As another monster hurricane churned across the Gulf of Mexico, a steady stream of tourists up here in New York paused to take snapshots outside the diner made globally famous by the "Seinfeld" show.
Most, like Michael Morey of Tampa, had a fellow tourist take a photo as they stood at Broadway and W. 112th St. beneath the neon sign reading Tom's Restaurant that appeared in nearly every episode for seven years.
"Use the viewfinder!" Morey called out to a friend across the street.
The friend, Erik Silkevakken, did as instructed and made the shot. Neither man, nor for that matter any other of the tourists who trooped by on Friday afternoon seemed to take the slightest interest in what might occupy the rest of this seven-story building.
Had they considered the question, they might have noticed the fluorescent light fixtures that could be seen in the ceilings of the floors above. This indicated that despite its immediate appearance, 2880 Broadway was not an apartment building.
But there were no signs by the entrance to announce that above the diner from the show about nothing is an institute about everything, the NASA Goddard Institute for Space Studies.
And, even if "GISS" were announced in neon as bright as "Tom's," few passersby would have recognized this as the research center that recently produced a study which has been described as the "smoking gun of global warming."
"I did not know that," Morey said.
Silkevakken allowed that he lived in a hurricane zone and had gotten a taste of one of these big storms last year.
"I was in the the eye of Frances," he said.
As hurricanes are sometimes referred to as "heat engines," we should all take an interest in the 2005 GISS study based upon precise measurements of ocean temperatures over a 10-year period.
Nobody at the institute was available for an interview on short notice, but the study is summarized on the GISS Web site in terms even a newspaper columnist can grasp: The scientists determined that the Earth is absorbing more solar energy than it emits and that much of this energy is "hiding" in the ocean, as indicated by rising water temperatures.
The scientists further conclude that this energy imbalance is largely due to the greenhouse effect of man-made pollutants. They suggest that by hiding the excess, the ocean is in effect according us a grace period, an opportunity to restore the balance before the environment reaches some catastrophic tipping point.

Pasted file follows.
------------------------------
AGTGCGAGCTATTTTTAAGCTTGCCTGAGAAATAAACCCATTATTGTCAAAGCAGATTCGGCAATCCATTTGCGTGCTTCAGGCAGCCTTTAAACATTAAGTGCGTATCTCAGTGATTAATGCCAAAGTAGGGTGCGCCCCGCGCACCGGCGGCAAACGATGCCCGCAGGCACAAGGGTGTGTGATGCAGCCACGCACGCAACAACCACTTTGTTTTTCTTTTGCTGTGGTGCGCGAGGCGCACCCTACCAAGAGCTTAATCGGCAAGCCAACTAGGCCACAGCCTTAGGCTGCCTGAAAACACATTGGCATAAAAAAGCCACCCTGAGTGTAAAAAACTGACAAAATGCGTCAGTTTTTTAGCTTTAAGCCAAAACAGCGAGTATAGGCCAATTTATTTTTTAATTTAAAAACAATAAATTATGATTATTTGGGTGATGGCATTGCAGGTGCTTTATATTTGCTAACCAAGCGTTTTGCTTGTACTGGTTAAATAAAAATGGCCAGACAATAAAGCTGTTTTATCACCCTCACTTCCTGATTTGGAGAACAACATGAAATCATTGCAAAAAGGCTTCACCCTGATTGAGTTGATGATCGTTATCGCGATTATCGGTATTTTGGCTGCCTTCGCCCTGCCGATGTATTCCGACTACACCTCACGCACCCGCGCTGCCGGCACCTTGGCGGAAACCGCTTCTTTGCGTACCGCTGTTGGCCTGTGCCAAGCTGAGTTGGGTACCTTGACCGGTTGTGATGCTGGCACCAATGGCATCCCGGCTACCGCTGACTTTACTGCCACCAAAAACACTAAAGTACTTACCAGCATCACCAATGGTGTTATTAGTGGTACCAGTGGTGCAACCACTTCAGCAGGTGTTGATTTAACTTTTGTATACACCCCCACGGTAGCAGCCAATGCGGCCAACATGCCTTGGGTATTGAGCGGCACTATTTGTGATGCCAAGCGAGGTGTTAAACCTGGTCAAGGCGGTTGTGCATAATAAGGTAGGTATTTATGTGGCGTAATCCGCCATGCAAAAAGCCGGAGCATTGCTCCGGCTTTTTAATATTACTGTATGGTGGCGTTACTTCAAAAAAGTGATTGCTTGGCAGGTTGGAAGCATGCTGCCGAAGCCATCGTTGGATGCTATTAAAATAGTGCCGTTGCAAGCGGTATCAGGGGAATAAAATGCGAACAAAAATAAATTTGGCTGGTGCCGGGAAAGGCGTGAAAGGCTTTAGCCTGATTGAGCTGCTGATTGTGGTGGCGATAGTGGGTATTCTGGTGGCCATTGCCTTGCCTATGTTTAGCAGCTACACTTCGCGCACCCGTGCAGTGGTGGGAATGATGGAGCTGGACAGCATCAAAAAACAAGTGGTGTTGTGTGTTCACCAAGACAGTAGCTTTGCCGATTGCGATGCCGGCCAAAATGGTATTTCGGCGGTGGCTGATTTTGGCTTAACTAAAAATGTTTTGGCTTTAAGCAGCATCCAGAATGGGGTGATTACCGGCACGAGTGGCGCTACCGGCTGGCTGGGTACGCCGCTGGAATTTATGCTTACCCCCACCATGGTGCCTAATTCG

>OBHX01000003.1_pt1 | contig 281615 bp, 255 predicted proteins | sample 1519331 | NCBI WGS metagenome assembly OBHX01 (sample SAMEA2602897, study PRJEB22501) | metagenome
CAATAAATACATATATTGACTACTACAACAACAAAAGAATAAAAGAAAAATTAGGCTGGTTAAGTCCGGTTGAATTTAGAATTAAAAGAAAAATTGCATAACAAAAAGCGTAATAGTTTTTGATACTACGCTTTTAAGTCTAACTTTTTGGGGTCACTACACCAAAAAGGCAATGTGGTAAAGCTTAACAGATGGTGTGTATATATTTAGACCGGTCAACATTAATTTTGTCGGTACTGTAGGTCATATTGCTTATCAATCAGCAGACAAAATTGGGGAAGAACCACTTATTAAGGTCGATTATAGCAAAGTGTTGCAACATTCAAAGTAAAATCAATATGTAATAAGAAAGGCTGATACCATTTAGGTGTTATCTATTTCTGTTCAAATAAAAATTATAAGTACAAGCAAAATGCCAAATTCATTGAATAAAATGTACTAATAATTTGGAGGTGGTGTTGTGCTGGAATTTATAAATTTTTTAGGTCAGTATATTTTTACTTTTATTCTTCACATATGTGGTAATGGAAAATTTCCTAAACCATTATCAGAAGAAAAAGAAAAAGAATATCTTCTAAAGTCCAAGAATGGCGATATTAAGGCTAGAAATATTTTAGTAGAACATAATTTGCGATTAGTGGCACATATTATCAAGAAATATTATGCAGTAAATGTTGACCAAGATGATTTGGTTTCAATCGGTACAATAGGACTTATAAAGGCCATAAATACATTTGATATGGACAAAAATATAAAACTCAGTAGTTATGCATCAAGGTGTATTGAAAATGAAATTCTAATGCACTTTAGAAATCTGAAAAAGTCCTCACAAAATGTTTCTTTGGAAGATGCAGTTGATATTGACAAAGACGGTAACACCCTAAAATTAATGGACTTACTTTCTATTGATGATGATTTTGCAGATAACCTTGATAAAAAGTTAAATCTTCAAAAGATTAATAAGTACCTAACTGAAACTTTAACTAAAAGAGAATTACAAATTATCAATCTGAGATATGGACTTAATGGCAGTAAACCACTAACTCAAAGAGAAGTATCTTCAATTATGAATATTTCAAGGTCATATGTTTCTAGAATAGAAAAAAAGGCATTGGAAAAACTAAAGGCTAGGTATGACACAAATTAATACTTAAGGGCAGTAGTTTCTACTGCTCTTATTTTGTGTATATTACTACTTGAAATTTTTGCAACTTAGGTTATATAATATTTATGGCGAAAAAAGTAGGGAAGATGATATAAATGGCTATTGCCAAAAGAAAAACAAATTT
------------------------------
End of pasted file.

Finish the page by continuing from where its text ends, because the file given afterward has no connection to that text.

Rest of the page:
The GISS study says nothing about hurricanes, but it is hard not to notice on the color-coded map that the watery tracts where the excess energy lurks include the birthplace of the recent monster storms.
In other studies, scientists contend that the warming waters result in more intense, though not necessarily more numerous, hurricanes. They allow that the frequency may be more than the result of 30-to-40-year cycles and that there have been monster storms in the past, notably including one that killed 8,000 in Galveston, Tex., in 1900. They also acknowledge that other factors - such as the concordance in wind direction and velocity at the surface and at the top of the storm - are necessary for the formation of hurricanes.
But hurricanes are powered by heat. Logic even Kramer would recognize would seem to dictate that a general increase in water temperature means a general increase in storm intensity.
A hurricane only becomes possible when the water warms to 80 degrees. The storm is then generated by the temperature difference between the water and the upper air, with the moist warmth shooting 50,000 feet skyward.
And, due to the energy storage detailed by the GISS study, the warming effect on the water extends considerably below the surface. This means the hurricane stirs up less cold water from below as it churns on.
"Cooling reduces hurricane wind speeds, so the less cooling, the stronger the storm," climatologist Kerry Emanuel said by E-mail Friday.
Of course, the intensity of hurricanes may be just a harbinger of more profound climatic changes that could affect even the corner of Broadway and W. 112th St. if we do not take advantage of the grace period suggested by GISS.
Shortly after Morey and Silkevakken of Tampa moved on from Tom's on Friday, you saw a small blue car putt past between two big SUVs. The car was a Toyota Prius, the same model of gas-electric hybrid you have seen "Seinfeld" co-creator Larry David drive up to his Santa Monica office some weeks before.
In the publicity leading up to tonight's season premiere of his current show, "Curb Your Enthusiasm," David credits his wife with getting him to drive the fuel-conserving Prius.
Laurie David is an environmental activist some mock as a kook. She starts to look pretty sane when you view this hurricane season as seen from that institute about everything above the diner made famous by the show about nothing.
Michael Daly is the first American-born in his family. He attended 16 grammar schools. He graduated Yale University.
© 2005 New York Daily News